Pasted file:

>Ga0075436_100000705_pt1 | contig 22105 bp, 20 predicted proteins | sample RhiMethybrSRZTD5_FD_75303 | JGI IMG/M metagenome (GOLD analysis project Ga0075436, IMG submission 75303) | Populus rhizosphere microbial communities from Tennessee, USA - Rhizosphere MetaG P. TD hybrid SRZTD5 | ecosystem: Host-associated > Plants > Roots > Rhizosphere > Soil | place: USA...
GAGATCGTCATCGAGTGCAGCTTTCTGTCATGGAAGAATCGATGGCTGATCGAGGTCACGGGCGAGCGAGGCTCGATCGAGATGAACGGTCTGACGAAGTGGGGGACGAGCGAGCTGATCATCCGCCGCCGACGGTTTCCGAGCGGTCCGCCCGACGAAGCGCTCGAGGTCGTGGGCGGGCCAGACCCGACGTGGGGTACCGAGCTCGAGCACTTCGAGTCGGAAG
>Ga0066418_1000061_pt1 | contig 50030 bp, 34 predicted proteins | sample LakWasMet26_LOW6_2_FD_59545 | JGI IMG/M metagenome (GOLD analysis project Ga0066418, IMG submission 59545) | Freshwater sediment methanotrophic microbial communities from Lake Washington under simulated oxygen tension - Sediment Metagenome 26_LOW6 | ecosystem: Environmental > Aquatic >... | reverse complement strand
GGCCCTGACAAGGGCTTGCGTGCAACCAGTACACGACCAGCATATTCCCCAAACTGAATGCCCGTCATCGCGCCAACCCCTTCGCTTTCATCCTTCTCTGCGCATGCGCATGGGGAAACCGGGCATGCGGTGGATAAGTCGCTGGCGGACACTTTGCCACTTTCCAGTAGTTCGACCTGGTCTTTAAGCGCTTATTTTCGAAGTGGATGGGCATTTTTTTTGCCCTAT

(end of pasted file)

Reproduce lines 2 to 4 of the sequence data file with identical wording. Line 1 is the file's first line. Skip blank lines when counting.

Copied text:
GAGATCGTCATCGAGTGCAGCTTTCTGTCATGGAAGAATCGATGGCTGATCGAGGTCACGGGCGAGCGAGGCTCGATCGAGATGAACGGTCTGACGAAGTGGGGGACGAGCGAGCTGATCATCCGCCGCCGACGGTTTCCGAGCGGTCCGCCCGACGAAGCGCTCGAGGTCGTGGGCGGGCCAGACCCGACGTGGGGTACCGAGCTCGAGCACTTCGAGTCGGAAG
>Ga0066418_1000061_pt1 | contig 50030 bp, 34 predicted proteins | sample LakWasMet26_LOW6_2_FD_59545 | JGI IMG/M metagenome (GOLD analysis project Ga0066418, IMG submission 59545) | Freshwater sediment methanotrophic microbial communities from Lake Washington under simulated oxygen tension - Sediment Metagenome 26_LOW6 | ecosystem: Environmental > Aquatic >... | reverse complement strand
GGCCCTGACAAGGGCTTGCGTGCAACCAGTACACGACCAGCATATTCCCCAAACTGAATGCCCGTCATCGCGCCAACCCCTTCGCTTTCATCCTTCTCTGCGCATGCGCATGGGGAAACCGGGCATGCGGTGGATAAGTCGCTGGCGGACACTTTGCCACTTTCCAGTAGTTCGACCTGGTCTTTAAGCGCTTATTTTCGAAGTGGATGGGCATTTTTTTTGCCCTAT